Simply put, cryptography is the study of methods that allow secure communication in the presence of unauthorized parties, commonly referred as hackers or adversaries. Cryptography focuses on three major aspects, also known as the CIA triad:
- Confidentiality: To ensure that only the intended party can decrypt and read the message’s contents.
- Integrity: To guarantee that the message has not been modified while in storage or transit.
- Authenticity: To verify that the message came from from where it claims.
The principal application of cryptography is encryption. Encryption provides confidentiality by making a message ineligible. To do this, a cipher or algorithm and a secret value key are used. For the case of symmetric encryption, the same key is used to encrypt and decrypt whereas for asymmetric encryption, a public key and a secret key are needed to encrypt and decrypt the message, respectively.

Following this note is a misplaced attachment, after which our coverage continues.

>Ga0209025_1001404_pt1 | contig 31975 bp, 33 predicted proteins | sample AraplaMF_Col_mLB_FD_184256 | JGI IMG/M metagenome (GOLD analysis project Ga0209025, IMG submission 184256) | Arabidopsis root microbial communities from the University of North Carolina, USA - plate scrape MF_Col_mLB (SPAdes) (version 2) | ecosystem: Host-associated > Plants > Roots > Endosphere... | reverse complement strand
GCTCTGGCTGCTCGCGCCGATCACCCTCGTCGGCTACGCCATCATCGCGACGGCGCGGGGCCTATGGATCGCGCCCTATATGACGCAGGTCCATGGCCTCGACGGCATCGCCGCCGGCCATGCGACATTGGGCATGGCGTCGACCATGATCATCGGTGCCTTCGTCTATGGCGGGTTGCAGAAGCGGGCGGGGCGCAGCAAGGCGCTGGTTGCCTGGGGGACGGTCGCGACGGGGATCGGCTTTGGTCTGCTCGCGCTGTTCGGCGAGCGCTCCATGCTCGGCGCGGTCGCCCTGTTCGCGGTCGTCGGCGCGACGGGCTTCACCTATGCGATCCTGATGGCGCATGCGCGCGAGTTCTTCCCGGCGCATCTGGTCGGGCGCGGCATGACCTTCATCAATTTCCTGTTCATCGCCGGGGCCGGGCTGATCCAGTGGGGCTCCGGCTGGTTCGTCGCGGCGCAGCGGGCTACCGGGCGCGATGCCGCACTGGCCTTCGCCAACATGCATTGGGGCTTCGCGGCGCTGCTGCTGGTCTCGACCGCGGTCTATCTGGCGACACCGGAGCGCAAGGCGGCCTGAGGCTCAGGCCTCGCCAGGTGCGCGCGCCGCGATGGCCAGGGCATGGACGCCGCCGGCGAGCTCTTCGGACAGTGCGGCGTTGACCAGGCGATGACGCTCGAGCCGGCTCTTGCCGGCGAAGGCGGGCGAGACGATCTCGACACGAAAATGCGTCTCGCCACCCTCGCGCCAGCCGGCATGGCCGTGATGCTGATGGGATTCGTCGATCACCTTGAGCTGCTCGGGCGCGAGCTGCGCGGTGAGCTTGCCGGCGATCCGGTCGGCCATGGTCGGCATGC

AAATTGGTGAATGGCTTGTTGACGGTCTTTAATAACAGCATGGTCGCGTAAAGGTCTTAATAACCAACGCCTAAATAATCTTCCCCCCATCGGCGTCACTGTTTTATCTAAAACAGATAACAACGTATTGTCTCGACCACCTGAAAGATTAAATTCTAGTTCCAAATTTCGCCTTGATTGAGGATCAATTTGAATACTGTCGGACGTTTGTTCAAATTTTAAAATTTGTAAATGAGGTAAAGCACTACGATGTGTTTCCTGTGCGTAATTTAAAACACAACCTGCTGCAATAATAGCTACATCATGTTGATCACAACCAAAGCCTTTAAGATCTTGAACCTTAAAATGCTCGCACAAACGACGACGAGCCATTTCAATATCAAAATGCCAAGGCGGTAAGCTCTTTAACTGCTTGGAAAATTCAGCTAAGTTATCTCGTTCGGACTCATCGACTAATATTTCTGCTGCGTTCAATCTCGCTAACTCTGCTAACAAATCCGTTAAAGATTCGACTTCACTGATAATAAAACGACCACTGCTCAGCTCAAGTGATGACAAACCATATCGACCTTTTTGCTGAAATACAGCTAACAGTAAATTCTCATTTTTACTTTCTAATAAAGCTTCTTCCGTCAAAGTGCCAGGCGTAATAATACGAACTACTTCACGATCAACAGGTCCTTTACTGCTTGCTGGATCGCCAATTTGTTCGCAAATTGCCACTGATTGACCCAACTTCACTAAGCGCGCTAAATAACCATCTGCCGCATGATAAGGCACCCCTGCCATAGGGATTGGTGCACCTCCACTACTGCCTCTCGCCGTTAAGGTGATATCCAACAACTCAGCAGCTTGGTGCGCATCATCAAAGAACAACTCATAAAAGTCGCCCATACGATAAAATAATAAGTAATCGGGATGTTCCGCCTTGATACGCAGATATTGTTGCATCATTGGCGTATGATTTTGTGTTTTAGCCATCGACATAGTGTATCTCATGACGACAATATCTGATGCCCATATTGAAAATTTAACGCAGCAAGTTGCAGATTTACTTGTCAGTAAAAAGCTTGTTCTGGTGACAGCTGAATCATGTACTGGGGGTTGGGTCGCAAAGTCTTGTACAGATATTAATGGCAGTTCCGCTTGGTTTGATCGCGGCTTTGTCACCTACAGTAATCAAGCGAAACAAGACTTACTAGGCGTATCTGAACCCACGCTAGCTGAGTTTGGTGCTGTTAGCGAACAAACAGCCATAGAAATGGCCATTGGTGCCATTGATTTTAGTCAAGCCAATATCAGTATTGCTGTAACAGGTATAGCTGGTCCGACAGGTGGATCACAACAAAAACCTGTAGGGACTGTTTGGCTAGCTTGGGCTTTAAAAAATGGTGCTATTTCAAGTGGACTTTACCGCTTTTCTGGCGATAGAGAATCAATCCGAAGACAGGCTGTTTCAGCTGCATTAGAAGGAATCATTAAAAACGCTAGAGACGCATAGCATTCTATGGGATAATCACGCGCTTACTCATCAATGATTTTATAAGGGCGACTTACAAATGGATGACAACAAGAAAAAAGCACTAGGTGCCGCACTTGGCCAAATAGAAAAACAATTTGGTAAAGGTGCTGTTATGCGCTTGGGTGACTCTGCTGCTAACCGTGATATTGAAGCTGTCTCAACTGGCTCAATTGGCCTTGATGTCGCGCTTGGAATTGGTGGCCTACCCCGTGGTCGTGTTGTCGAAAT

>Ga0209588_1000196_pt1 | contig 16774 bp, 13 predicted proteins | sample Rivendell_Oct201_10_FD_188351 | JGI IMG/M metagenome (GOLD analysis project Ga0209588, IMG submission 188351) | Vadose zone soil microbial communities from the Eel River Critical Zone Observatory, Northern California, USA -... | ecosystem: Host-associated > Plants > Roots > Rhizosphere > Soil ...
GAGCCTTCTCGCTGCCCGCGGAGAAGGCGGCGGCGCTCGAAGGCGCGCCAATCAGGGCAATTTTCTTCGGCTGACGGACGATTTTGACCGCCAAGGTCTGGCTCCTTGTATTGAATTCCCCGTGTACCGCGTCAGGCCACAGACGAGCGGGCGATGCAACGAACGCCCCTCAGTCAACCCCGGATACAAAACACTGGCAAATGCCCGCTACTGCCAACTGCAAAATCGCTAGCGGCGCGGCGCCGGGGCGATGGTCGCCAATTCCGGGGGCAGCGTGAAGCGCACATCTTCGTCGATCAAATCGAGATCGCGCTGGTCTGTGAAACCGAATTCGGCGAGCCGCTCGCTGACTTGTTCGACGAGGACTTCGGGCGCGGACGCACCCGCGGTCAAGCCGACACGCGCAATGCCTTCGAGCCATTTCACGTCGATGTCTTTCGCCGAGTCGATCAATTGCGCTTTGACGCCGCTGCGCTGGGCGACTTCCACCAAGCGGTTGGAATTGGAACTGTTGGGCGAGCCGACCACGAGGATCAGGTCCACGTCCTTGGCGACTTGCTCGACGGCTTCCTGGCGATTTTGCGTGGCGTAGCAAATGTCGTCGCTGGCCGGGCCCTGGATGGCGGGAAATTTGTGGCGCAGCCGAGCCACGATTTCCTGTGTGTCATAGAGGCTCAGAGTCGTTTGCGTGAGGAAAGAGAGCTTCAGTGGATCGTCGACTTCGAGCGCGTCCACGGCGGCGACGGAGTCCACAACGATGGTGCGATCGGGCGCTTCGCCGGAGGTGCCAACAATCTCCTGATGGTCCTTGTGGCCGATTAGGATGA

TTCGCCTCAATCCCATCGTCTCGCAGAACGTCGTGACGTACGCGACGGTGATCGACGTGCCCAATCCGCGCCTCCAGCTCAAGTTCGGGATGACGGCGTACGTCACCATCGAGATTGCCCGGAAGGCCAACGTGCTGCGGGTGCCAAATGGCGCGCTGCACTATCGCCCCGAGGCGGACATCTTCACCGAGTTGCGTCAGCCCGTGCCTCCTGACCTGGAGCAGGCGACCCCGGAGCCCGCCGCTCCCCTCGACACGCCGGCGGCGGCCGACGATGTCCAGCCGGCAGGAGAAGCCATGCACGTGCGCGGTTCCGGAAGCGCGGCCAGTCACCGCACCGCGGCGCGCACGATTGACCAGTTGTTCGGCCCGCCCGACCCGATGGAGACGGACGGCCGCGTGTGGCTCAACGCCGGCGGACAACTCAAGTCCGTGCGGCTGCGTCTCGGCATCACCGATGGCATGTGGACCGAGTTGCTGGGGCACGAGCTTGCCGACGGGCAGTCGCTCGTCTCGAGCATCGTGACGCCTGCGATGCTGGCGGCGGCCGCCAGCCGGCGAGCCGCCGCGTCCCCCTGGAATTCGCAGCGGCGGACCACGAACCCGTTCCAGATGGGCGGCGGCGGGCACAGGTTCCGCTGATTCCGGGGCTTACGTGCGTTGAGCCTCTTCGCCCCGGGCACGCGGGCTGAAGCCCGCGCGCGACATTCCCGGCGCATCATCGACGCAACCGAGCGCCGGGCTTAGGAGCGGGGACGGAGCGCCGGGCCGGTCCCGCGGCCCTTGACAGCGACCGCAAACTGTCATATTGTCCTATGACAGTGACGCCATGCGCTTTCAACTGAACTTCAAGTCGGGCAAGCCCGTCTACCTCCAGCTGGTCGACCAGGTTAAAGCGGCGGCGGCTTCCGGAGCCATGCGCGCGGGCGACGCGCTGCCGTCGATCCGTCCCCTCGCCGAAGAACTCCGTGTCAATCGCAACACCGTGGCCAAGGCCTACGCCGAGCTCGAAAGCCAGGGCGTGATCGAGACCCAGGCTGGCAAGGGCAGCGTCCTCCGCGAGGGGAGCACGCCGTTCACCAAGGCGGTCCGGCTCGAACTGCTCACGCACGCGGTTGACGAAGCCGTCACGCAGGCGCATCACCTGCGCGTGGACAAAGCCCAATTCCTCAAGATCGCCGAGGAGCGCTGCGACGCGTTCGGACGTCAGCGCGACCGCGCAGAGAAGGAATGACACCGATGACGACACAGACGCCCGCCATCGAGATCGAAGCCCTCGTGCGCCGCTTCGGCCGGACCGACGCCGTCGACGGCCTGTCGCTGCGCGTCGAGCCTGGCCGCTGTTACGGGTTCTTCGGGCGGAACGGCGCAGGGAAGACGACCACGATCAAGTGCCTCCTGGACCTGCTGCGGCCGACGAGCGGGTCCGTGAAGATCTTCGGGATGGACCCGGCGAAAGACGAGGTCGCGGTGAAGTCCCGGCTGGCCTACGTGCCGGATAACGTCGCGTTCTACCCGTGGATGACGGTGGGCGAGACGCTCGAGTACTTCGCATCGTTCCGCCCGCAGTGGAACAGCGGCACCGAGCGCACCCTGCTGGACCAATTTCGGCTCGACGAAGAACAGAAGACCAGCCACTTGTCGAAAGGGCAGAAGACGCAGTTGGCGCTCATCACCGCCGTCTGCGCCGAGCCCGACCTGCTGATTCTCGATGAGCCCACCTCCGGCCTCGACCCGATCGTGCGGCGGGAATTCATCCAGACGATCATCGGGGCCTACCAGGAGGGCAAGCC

Cryptography has its origins long time ago. One of the oldest ciphers is the Caesar cipher, where basically each letter of the message is replaced by another letter some fixed number of positions down the alphabet. This cipher was named after Julius Caesar, who is said that used it with a shift of three to protect messages of military significance. So, if for example, he wanted to send the message: “Attack”, he would write “DWWDFN”.
This cipher is obviously too easy to decrypt since only 26 shifts would be needed to try all the different combinations. This Python code can be used to decrypt any message using the Caesar cipher:
Many more ciphers have been designed since then and most of them have been broken due to the advances in technology. Therefore, more advanced ciphers have been researched over the last few decades to securely protect the data. Currently, the Advanced Encryption Standard (AES) is the symmetric block cipher standard, chosen by the U.S. government to protect sensitive information.